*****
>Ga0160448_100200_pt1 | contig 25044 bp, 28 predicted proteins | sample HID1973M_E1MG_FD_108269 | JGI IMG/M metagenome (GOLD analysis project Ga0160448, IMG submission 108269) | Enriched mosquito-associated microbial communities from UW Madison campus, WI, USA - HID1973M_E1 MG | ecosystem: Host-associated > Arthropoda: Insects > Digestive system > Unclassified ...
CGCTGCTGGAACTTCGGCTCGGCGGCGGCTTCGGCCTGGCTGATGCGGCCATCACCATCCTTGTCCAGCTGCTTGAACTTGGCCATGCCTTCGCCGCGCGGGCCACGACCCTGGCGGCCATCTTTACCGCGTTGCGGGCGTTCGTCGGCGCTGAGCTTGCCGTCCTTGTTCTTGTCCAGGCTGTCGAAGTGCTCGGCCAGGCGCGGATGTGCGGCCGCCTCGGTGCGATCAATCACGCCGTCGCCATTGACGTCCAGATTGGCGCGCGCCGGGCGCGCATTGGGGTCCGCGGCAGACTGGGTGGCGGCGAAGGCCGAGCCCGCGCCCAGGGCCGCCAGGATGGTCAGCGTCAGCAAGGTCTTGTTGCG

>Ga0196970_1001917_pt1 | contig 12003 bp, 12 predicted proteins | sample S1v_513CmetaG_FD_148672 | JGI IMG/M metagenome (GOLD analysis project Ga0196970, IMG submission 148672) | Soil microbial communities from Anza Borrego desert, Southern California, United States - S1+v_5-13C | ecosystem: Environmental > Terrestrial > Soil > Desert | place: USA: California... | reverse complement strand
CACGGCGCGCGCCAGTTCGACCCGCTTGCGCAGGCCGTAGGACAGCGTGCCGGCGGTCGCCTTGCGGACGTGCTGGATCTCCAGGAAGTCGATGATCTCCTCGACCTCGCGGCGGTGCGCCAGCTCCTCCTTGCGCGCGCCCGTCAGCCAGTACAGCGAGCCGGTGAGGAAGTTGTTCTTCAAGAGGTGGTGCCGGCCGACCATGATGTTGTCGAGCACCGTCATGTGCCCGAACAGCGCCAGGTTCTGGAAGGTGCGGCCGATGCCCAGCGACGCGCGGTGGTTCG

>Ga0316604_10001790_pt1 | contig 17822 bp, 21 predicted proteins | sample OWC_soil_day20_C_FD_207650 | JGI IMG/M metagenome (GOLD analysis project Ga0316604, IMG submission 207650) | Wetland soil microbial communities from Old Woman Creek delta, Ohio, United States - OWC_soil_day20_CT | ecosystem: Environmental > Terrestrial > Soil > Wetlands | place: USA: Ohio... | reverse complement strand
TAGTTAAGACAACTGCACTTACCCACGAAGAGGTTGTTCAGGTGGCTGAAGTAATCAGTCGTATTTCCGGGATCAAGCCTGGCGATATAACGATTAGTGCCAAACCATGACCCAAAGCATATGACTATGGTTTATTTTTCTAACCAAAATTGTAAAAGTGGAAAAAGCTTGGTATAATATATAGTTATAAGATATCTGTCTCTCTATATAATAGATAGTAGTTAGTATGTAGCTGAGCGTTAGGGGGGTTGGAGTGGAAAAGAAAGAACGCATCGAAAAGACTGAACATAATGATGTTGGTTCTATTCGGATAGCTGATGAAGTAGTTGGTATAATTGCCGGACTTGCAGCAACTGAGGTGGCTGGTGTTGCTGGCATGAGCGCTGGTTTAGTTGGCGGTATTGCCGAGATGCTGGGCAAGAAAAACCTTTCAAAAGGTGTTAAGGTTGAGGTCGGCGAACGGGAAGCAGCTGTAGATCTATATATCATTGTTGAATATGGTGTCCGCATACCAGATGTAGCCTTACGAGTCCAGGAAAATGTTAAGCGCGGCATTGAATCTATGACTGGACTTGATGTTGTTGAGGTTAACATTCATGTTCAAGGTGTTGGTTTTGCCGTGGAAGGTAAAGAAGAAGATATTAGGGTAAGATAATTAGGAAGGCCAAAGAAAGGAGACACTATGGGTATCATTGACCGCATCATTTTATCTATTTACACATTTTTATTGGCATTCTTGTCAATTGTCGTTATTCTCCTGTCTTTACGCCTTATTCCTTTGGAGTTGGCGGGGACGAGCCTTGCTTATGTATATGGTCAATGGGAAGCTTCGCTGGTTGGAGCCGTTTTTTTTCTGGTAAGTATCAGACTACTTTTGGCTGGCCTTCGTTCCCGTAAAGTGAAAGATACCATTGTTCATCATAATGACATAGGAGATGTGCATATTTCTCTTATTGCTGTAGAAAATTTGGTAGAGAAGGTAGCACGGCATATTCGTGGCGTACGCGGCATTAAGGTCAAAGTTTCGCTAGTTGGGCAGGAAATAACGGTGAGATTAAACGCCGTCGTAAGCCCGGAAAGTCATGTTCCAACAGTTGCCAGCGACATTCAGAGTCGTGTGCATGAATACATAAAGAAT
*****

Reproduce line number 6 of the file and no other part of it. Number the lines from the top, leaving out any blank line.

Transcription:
TAGTTAAGACAACTGCACTTACCCACGAAGAGGTTGTTCAGGTGGCTGAAGTAATCAGTCGTATTTCCGGGATCAAGCCTGGCGATATAACGATTAGTGCCAAACCATGACCCAAAGCATATGACTATGGTTTATTTTTCTAACCAAAATTGTAAAAGTGGAAAAAGCTTGGTATAATATATAGTTATAAGATATCTGTCTCTCTATATAATAGATAGTAGTTAGTATGTAGCTGAGCGTTAGGGGGGTTGGAGTGGAAAAGAAAGAACGCATCGAAAAGACTGAACATAATGATGTTGGTTCTATTCGGATAGCTGATGAAGTAGTTGGTATAATTGCCGGACTTGCAGCAACTGAGGTGGCTGGTGTTGCTGGCATGAGCGCTGGTTTAGTTGGCGGTATTGCCGAGATGCTGGGCAAGAAAAACCTTTCAAAAGGTGTTAAGGTTGAGGTCGGCGAACGGGAAGCAGCTGTAGATCTATATATCATTGTTGAATATGGTGTCCGCATACCAGATGTAGCCTTACGAGTCCAGGAAAATGTTAAGCGCGGCATTGAATCTATGACTGGACTTGATGTTGTTGAGGTTAACATTCATGTTCAAGGTGTTGGTTTTGCCGTGGAAGGTAAAGAAGAAGATATTAGGGTAAGATAATTAGGAAGGCCAAAGAAAGGAGACACTATGGGTATCATTGACCGCATCATTTTATCTATTTACACATTTTTATTGGCATTCTTGTCAATTGTCGTTATTCTCCTGTCTTTACGCCTTATTCCTTTGGAGTTGGCGGGGACGAGCCTTGCTTATGTATATGGTCAATGGGAAGCTTCGCTGGTTGGAGCCGTTTTTTTTCTGGTAAGTATCAGACTACTTTTGGCTGGCCTTCGTTCCCGTAAAGTGAAAGATACCATTGTTCATCATAATGACATAGGAGATGTGCATATTTCTCTTATTGCTGTAGAAAATTTGGTAGAGAAGGTAGCACGGCATATTCGTGGCGTACGCGGCATTAAGGTCAAAGTTTCGCTAGTTGGGCAGGAAATAACGGTGAGATTAAACGCCGTCGTAAGCCCGGAAAGTCATGTTCCAACAGTTGCCAGCGACATTCAGAGTCGTGTGCATGAATACATAAAGAAT